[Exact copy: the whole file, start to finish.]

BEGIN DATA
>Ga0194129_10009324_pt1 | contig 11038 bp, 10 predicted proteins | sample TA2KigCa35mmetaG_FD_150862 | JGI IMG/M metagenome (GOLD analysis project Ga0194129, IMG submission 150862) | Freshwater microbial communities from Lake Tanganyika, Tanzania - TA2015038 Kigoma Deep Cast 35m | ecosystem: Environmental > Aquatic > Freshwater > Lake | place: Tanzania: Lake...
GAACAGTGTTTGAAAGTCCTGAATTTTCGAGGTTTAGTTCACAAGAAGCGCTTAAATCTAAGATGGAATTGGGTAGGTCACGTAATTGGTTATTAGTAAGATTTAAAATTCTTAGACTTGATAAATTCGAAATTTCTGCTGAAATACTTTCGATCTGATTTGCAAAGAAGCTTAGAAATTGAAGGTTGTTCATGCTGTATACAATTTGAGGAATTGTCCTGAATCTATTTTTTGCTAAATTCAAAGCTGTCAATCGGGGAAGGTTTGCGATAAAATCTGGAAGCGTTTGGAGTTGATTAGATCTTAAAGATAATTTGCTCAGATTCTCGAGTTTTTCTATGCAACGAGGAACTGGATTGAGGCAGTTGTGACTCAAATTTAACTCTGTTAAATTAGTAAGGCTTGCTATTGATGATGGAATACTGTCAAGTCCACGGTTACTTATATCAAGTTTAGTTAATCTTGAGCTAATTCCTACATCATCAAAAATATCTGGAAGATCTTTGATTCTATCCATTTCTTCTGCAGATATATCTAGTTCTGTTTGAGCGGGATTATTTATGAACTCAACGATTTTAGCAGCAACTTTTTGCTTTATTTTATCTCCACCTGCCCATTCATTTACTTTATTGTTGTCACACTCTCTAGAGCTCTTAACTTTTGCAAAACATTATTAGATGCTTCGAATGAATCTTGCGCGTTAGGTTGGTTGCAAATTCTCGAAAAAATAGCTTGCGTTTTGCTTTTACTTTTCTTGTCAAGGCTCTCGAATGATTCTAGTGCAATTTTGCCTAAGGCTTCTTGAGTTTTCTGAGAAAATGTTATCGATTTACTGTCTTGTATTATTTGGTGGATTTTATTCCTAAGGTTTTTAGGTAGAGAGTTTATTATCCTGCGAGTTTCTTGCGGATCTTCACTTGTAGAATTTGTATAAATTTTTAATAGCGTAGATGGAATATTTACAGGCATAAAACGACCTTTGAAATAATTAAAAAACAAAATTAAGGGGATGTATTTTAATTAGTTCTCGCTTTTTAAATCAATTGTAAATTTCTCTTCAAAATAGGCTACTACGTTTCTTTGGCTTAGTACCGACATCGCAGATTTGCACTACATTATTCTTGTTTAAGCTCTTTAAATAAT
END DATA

>Ga0194129_10009324_pt1 | contig 11038 bp, 10 predicted proteins | sample TA2KigCa35mmetaG_FD_150862 | JGI IMG/M metagenome (GOLD analysis project Ga0194129, IMG submission 150862) | Freshwater microbial communities from Lake Tanganyika, Tanzania - TA2015038 Kigoma Deep Cast 35m | ecosystem: Environmental > Aquatic > Freshwater > Lake | place: Tanzania: Lake...
GAACAGTGTTTGAAAGTCCTGAATTTTCGAGGTTTAGTTCACAAGAAGCGCTTAAATCTAAGATGGAATTGGGTAGGTCACGTAATTGGTTATTAGTAAGATTTAAAATTCTTAGACTTGATAAATTCGAAATTTCTGCTGAAATACTTTCGATCTGATTTGCAAAGAAGCTTAGAAATTGAAGGTTGTTCATGCTGTATACAATTTGAGGAATTGTCCTGAATCTATTTTTTGCTAAATTCAAAGCTGTCAATCGGGGAAGGTTTGCGATAAAATCTGGAAGCGTTTGGAGTTGATTAGATCTTAAAGATAATTTGCTCAGATTCTCGAGTTTTTCTATGCAACGAGGAACTGGATTGAGGCAGTTGTGACTCAAATTTAACTCTGTTAAATTAGTAAGGCTTGCTATTGATGATGGAATACTGTCAAGTCCACGGTTACTTATATCAAGTTTAGTTAATCTTGAGCTAATTCCTACATCATCAAAAATATCTGGAAGATCTTTGATTCTATCCATTTCTTCTGCAGATATATCTAGTTCTGTTTGAGCGGGATTATTTATGAACTCAACGATTTTAGCAGCAACTTTTTGCTTTATTTTATCTCCACCTGCCCATTCATTTACTTTATTGTTGTCACACTCTCTAGAGCTCTTAACTTTTGCAAAACATTATTAGATGCTTCGAATGAATCTTGCGCGTTAGGTTGGTTGCAAATTCTCGAAAAAATAGCTTGCGTTTTGCTTTTACTTTTCTTGTCAAGGCTCTCGAATGATTCTAGTGCAATTTTGCCTAAGGCTTCTTGAGTTTTCTGAGAAAATGTTATCGATTTACTGTCTTGTATTATTTGGTGGATTTTATTCCTAAGGTTTTTAGGTAGAGAGTTTATTATCCTGCGAGTTTCTTGCGGATCTTCACTTGTAGAATTTGTATAAATTTTTAATAGCGTAGATGGAATATTTACAGGCATAAAACGACCTTTGAAATAATTAAAAAACAAAATTAAGGGGATGTATTTTAATTAGTTCTCGCTTTTTAAATCAATTGTAAATTTCTCTTCAAAATAGGCTACTACGTTTCTTTGGCTTAGTACCGACATCGCAGATTTGCACTACATTATTCTTGTTTAAGCTCTTTAAATAAT